Modesty: A Matter of the Heart
Modesty: A Matter of the Heart
Bible verses about Modesty:
Romans 12:1; Ephesians 4:17-19; I Peter 3:1-5; 1 Peter 4:3
Likewise, I want women to adorn themselves with proper clothing, modestly and discreetly, not with braided hair and gold or pearls or costly garments, but rather by means of good works, as is proper for women making a claim to godliness. 1 Timothy 2:9-10
After dealing with doctrinal issues concerning false teachers and the juxtaposition of law and grace in chapter one, Paul turned in the second chapter to the matter of public worship in the church. In verses 1-8, he addressed the matter of prayer. In verses 9-15, he confronted the issue of how women should dress and serve in public worship.
SERMON AND BIBLE STUDY NOTES
The geode is the state rock of Iowa. Though they can be found elsewhere, Iowa is known for the high number of geodes that exist in the state. A geode is a rare type of rock that looks rather plain and dull on the outside. But when it is cut open, it is filled with crystals with a variety of colors and shapes. Most often the crystals inside are quartz and calcite, but as many as 20 other crystals, some colorless and some in varying shades of white, pink, red, black, gold, brown, bronze, orange, and green, have been identified inside geodes. No one would ever look at a geode and think that there was so much beauty inside.
Christians create a similar kind of deception when they fail to maintain a physical appearance that reflects true Christian values. What is seen on the outside should be a reflection of what is on the inside. Every outward expression of a believer—whether it is their dress, their manner of speech, or their actions—should reflect the reality of Christ in the heart. That is true for everyone, not just women to whom this passage was originally addressed.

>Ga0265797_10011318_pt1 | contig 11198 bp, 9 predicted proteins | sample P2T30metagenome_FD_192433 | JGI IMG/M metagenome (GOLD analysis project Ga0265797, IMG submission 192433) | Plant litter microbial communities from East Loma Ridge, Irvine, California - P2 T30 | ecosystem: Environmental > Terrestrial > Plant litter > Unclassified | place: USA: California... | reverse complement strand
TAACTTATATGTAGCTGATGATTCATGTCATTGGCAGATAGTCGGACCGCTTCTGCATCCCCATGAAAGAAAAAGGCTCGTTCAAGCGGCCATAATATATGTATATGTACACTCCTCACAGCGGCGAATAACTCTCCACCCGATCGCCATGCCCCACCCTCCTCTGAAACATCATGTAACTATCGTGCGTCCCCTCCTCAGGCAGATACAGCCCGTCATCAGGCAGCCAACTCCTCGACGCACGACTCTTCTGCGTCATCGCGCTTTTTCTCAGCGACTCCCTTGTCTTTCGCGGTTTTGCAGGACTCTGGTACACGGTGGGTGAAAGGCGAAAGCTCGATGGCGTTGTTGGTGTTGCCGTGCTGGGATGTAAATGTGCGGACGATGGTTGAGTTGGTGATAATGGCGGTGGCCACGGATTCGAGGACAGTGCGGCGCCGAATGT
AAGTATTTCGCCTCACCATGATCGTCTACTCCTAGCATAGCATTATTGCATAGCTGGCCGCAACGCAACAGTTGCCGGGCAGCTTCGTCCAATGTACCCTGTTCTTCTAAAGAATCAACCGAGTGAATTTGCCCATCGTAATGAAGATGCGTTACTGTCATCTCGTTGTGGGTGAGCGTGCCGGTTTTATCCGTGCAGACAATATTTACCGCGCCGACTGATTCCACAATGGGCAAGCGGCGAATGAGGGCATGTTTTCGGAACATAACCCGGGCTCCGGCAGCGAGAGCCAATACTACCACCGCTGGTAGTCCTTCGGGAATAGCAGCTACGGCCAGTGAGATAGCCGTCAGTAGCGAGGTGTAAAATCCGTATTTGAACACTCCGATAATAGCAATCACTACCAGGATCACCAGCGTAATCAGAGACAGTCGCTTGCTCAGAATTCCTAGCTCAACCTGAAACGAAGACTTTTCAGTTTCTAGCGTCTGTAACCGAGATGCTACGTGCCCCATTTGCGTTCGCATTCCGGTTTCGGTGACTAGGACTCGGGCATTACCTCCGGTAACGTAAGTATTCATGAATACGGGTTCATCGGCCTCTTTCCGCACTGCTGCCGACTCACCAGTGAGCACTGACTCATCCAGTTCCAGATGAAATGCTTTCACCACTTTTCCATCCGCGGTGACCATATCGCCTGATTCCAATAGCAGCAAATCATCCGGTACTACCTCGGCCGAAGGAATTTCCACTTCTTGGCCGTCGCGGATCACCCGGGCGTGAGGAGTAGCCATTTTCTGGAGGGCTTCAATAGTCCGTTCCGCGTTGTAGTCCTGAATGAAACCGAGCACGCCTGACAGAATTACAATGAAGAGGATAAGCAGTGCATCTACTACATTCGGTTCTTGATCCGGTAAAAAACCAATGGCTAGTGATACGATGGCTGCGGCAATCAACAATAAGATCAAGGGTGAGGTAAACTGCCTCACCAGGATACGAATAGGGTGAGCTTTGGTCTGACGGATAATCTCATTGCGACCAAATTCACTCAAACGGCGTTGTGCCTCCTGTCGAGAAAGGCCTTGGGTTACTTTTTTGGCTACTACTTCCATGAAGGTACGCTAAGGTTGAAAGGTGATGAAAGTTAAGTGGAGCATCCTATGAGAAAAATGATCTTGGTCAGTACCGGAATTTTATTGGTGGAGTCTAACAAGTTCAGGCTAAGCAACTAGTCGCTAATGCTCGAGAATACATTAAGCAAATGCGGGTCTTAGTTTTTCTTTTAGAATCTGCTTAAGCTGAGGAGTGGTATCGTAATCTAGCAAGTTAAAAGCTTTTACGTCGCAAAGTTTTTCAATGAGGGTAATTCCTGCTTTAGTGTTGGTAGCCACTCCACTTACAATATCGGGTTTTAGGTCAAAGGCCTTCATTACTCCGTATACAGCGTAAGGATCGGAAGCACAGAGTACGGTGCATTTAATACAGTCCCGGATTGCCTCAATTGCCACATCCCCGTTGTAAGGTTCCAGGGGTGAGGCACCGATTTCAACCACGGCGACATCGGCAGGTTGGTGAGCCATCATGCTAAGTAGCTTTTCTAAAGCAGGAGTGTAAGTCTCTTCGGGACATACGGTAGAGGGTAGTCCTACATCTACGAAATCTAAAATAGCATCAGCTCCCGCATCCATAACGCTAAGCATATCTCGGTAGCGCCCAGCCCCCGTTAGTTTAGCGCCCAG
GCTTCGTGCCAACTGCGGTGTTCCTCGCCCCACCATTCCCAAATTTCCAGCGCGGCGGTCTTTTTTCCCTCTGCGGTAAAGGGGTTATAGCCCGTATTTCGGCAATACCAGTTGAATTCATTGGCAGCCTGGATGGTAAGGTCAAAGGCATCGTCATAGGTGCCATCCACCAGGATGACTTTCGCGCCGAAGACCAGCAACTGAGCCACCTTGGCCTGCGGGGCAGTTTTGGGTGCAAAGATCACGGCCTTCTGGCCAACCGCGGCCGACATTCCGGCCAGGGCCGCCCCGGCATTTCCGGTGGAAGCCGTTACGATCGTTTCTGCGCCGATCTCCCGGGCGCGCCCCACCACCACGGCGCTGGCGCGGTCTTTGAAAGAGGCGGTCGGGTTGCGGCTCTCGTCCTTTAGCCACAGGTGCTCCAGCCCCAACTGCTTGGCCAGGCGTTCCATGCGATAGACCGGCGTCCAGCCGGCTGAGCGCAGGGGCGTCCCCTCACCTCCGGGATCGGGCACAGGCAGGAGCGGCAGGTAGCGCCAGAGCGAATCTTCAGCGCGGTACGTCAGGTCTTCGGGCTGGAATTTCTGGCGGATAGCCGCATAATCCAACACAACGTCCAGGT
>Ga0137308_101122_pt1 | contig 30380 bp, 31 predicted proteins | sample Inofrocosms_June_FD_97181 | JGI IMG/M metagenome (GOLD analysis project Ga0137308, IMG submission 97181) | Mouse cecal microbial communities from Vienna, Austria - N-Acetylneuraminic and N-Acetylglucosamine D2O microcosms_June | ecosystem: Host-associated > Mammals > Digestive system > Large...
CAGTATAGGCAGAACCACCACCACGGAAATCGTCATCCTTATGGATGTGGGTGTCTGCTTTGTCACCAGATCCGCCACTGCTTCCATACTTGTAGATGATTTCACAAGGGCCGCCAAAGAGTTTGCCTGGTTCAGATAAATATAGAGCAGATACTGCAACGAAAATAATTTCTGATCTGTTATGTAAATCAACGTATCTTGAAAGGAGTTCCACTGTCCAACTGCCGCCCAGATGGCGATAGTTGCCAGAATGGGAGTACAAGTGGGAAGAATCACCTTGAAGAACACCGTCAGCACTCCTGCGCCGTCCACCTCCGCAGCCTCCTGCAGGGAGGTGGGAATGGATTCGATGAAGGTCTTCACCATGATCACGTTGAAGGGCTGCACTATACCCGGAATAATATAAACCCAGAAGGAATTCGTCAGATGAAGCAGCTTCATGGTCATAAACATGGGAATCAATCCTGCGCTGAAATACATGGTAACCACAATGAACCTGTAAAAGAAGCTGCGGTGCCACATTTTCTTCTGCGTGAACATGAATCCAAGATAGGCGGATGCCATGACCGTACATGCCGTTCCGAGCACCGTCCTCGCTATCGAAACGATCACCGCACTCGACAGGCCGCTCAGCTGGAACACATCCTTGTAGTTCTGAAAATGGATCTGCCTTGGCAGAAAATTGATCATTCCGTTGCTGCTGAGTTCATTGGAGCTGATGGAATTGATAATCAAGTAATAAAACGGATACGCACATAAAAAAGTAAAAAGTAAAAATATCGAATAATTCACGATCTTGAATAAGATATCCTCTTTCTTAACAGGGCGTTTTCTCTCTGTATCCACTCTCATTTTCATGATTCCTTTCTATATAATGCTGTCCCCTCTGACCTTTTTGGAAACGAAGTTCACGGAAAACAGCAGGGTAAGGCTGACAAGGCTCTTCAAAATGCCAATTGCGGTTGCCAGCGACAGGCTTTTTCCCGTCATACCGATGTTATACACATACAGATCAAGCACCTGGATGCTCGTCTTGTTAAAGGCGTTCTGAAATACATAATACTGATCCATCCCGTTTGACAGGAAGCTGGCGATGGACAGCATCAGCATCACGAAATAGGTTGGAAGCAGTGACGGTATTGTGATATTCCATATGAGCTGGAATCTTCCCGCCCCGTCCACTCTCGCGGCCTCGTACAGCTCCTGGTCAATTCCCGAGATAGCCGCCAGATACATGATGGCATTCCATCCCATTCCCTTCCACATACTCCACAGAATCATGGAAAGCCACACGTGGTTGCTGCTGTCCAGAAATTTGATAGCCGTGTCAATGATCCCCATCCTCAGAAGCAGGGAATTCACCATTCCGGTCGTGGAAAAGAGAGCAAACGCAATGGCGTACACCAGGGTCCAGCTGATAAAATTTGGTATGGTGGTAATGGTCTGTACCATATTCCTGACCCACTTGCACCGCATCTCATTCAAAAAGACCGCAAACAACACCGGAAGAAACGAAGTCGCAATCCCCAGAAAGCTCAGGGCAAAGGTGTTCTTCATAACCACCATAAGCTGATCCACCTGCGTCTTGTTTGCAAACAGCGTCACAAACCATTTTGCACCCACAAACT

I. Modesty: a matter of style (v. 9).
Paul said that modesty is a matter of style by using both a positive and a negative admonition. In the positive sense, he said that people should dress in “proper apparel” or “dress modestly” (NIV)A. T. Robertson, _Word Pictures in the New Testament, _ Vol. 4, p. 569, says the word translated “proper” is an “old adjective that means well-arranged, becoming.” John MacArthur, First Timothy. MacArthur New Testament Commentary, p. 79, notes this word “is often translated ‘world,’ but it really means ‘order,’ or ‘system.’ It is the antonym of ‘chaos.’” To be properly dressed means one is neither under-dressed nor over-dressed.
In the negative sense, Paul listed some things that were characteristic of people who sought to attract attention to themselves and away from God. Isaiah 3:18-23 described in detail some of the things being worn in earlier times that were self-glorifying. This is not to say that a person is to dress in drab, unbecoming apparel. A person may dress nicely without over-doing it. Lenski, _The Interpretation of St. Paul’s Epistles to the Colossians, to the Thessalonians, to Timothy, to Titus and to Philemon, _ p. 560, says, “Paul is not insisting on drab dress. Even this may be worn with vanity; the very drabness may be made a display. Each according to her station in life: the queen not being the same as her lady in waiting, the latter not the same as her noble mistress.” Peter, speaking of women, made the same point in 1 Peter 3:3. No one is to dress in such a way as to attract attention. They are to draw attention to God. Again, this applies not just to women, but to men as well.